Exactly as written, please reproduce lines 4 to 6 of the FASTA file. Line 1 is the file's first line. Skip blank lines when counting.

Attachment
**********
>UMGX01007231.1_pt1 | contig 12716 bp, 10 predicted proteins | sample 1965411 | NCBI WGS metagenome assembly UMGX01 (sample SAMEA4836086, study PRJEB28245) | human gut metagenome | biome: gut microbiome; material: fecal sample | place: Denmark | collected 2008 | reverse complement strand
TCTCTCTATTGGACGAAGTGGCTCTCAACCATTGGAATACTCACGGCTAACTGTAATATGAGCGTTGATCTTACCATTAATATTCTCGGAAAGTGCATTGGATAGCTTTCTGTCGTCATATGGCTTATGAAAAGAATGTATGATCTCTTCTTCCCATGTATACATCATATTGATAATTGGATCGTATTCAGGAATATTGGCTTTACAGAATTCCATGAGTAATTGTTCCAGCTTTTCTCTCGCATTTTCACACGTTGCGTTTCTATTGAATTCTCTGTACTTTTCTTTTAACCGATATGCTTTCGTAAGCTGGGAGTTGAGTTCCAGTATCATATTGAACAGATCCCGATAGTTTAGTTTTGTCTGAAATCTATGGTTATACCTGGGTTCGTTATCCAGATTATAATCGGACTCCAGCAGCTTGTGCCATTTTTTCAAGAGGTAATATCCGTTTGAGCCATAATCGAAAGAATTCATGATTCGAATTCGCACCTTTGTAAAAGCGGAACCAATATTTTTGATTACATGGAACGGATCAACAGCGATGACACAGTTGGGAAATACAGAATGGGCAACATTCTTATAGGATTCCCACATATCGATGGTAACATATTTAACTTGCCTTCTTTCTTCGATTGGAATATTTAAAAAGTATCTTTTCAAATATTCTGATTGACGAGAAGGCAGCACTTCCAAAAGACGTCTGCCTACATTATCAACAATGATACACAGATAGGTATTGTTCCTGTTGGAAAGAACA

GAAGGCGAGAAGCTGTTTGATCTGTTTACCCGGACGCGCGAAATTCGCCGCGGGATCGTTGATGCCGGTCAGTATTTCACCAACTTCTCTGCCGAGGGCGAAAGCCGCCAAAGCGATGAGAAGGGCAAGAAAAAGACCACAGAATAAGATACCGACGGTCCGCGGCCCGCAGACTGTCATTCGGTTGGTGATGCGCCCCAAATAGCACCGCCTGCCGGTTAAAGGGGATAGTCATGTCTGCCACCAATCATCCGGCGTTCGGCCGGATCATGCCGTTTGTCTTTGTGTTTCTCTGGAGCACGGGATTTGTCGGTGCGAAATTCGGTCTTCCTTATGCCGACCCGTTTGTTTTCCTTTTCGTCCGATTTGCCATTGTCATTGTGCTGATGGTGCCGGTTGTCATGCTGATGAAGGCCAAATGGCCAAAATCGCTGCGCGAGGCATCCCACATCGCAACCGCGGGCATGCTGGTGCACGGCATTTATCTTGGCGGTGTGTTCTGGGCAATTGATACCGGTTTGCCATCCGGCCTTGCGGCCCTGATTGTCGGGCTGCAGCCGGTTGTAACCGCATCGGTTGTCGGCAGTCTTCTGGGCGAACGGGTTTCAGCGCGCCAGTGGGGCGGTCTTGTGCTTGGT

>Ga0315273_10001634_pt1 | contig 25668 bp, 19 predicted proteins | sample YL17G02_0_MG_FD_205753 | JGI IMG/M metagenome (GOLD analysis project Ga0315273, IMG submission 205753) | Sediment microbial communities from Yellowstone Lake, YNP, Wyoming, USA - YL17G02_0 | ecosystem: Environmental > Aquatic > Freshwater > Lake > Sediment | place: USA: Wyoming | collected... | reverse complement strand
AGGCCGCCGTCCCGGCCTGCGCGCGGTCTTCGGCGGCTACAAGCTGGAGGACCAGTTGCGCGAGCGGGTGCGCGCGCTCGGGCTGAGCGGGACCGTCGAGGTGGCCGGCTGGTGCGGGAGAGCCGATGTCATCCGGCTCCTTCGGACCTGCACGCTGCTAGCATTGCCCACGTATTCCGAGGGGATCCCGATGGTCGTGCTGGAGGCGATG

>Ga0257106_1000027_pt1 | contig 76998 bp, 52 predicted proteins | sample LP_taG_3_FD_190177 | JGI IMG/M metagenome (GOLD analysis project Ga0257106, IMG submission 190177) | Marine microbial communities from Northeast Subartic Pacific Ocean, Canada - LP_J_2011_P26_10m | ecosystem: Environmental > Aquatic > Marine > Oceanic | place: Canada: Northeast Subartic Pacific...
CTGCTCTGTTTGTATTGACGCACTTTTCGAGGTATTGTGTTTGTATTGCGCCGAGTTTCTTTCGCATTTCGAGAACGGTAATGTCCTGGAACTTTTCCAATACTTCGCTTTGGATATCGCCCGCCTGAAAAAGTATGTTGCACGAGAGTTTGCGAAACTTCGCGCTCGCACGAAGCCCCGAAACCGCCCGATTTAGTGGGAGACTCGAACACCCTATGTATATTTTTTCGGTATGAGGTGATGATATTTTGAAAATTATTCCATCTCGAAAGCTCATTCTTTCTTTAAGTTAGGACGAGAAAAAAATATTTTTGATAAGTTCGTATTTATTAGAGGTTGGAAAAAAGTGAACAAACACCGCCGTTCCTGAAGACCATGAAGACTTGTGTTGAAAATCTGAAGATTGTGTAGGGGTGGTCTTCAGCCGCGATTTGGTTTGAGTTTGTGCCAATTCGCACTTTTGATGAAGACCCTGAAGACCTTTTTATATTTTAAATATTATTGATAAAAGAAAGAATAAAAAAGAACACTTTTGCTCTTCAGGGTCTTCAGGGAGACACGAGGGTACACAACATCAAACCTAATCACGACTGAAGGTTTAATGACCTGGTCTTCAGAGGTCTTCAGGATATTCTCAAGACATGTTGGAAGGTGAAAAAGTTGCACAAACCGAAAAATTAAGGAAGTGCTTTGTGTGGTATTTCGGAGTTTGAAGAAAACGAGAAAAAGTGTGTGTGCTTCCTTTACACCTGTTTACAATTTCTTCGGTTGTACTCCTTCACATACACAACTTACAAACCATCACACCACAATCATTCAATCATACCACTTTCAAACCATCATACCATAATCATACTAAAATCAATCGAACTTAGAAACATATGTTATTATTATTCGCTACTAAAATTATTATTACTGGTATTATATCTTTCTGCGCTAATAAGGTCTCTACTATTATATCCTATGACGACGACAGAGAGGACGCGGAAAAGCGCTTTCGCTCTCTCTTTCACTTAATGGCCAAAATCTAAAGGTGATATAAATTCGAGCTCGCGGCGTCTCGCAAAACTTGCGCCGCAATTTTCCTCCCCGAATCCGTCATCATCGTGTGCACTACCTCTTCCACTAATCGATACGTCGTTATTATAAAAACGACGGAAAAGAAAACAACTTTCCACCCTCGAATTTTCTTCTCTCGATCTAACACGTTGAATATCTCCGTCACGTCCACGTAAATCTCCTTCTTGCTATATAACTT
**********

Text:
>Ga0315273_10001634_pt1 | contig 25668 bp, 19 predicted proteins | sample YL17G02_0_MG_FD_205753 | JGI IMG/M metagenome (GOLD analysis project Ga0315273, IMG submission 205753) | Sediment microbial communities from Yellowstone Lake, YNP, Wyoming, USA - YL17G02_0 | ecosystem: Environmental > Aquatic > Freshwater > Lake > Sediment | place: USA: Wyoming | collected... | reverse complement strand
AGGCCGCCGTCCCGGCCTGCGCGCGGTCTTCGGCGGCTACAAGCTGGAGGACCAGTTGCGCGAGCGGGTGCGCGCGCTCGGGCTGAGCGGGACCGTCGAGGTGGCCGGCTGGTGCGGGAGAGCCGATGTCATCCGGCTCCTTCGGACCTGCACGCTGCTAGCATTGCCCACGTATTCCGAGGGGATCCCGATGGTCGTGCTGGAGGCGATG

>Ga0257106_1000027_pt1 | contig 76998 bp, 52 predicted proteins | sample LP_taG_3_FD_190177 | JGI IMG/M metagenome (GOLD analysis project Ga0257106, IMG submission 190177) | Marine microbial communities from Northeast Subartic Pacific Ocean, Canada - LP_J_2011_P26_10m | ecosystem: Environmental > Aquatic > Marine > Oceanic | place: Canada: Northeast Subartic Pacific...